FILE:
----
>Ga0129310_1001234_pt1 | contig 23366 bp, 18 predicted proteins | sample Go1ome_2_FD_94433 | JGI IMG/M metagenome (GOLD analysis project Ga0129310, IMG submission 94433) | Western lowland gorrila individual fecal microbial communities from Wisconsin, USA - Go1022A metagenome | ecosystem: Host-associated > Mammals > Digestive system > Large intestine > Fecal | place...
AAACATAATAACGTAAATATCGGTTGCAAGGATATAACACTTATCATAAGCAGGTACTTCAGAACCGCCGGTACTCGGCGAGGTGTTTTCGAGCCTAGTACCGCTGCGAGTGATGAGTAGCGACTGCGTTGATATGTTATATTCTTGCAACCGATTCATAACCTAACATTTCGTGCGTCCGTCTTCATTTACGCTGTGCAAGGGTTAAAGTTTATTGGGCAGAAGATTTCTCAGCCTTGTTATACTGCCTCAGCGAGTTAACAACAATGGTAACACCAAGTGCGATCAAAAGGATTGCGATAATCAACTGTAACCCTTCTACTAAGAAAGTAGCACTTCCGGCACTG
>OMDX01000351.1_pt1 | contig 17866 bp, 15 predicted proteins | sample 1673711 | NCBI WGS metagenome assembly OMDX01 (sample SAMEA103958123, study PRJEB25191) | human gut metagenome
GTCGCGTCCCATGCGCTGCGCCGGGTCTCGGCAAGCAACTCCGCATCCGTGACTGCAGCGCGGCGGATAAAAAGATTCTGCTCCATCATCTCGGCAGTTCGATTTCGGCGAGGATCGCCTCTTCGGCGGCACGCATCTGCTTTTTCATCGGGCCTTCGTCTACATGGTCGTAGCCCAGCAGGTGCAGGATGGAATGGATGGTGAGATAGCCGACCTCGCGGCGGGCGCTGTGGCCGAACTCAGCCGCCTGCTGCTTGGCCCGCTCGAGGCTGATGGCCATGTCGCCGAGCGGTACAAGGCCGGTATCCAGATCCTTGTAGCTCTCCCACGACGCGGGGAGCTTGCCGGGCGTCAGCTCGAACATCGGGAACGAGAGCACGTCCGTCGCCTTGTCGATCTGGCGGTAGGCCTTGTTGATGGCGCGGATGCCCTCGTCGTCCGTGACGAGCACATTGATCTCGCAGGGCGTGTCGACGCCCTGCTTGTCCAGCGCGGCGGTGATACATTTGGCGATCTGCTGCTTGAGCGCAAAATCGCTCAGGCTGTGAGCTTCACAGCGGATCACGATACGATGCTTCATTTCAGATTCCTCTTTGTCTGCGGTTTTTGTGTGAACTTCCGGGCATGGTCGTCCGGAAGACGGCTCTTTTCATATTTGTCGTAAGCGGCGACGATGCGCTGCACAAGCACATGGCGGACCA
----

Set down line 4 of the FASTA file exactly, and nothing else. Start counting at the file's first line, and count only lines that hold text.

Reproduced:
GTCGCGTCCCATGCGCTGCGCCGGGTCTCGGCAAGCAACTCCGCATCCGTGACTGCAGCGCGGCGGATAAAAAGATTCTGCTCCATCATCTCGGCAGTTCGATTTCGGCGAGGATCGCCTCTTCGGCGGCACGCATCTGCTTTTTCATCGGGCCTTCGTCTACATGGTCGTAGCCCAGCAGGTGCAGGATGGAATGGATGGTGAGATAGCCGACCTCGCGGCGGGCGCTGTGGCCGAACTCAGCCGCCTGCTGCTTGGCCCGCTCGAGGCTGATGGCCATGTCGCCGAGCGGTACAAGGCCGGTATCCAGATCCTTGTAGCTCTCCCACGACGCGGGGAGCTTGCCGGGCGTCAGCTCGAACATCGGGAACGAGAGCACGTCCGTCGCCTTGTCGATCTGGCGGTAGGCCTTGTTGATGGCGCGGATGCCCTCGTCGTCCGTGACGAGCACATTGATCTCGCAGGGCGTGTCGACGCCCTGCTTGTCCAGCGCGGCGGTGATACATTTGGCGATCTGCTGCTTGAGCGCAAAATCGCTCAGGCTGTGAGCTTCACAGCGGATCACGATACGATGCTTCATTTCAGATTCCTCTTTGTCTGCGGTTTTTGTGTGAACTTCCGGGCATGGTCGTCCGGAAGACGGCTCTTTTCATATTTGTCGTAAGCGGCGACGATGCGCTGCACAAGCACATGGCGGACCA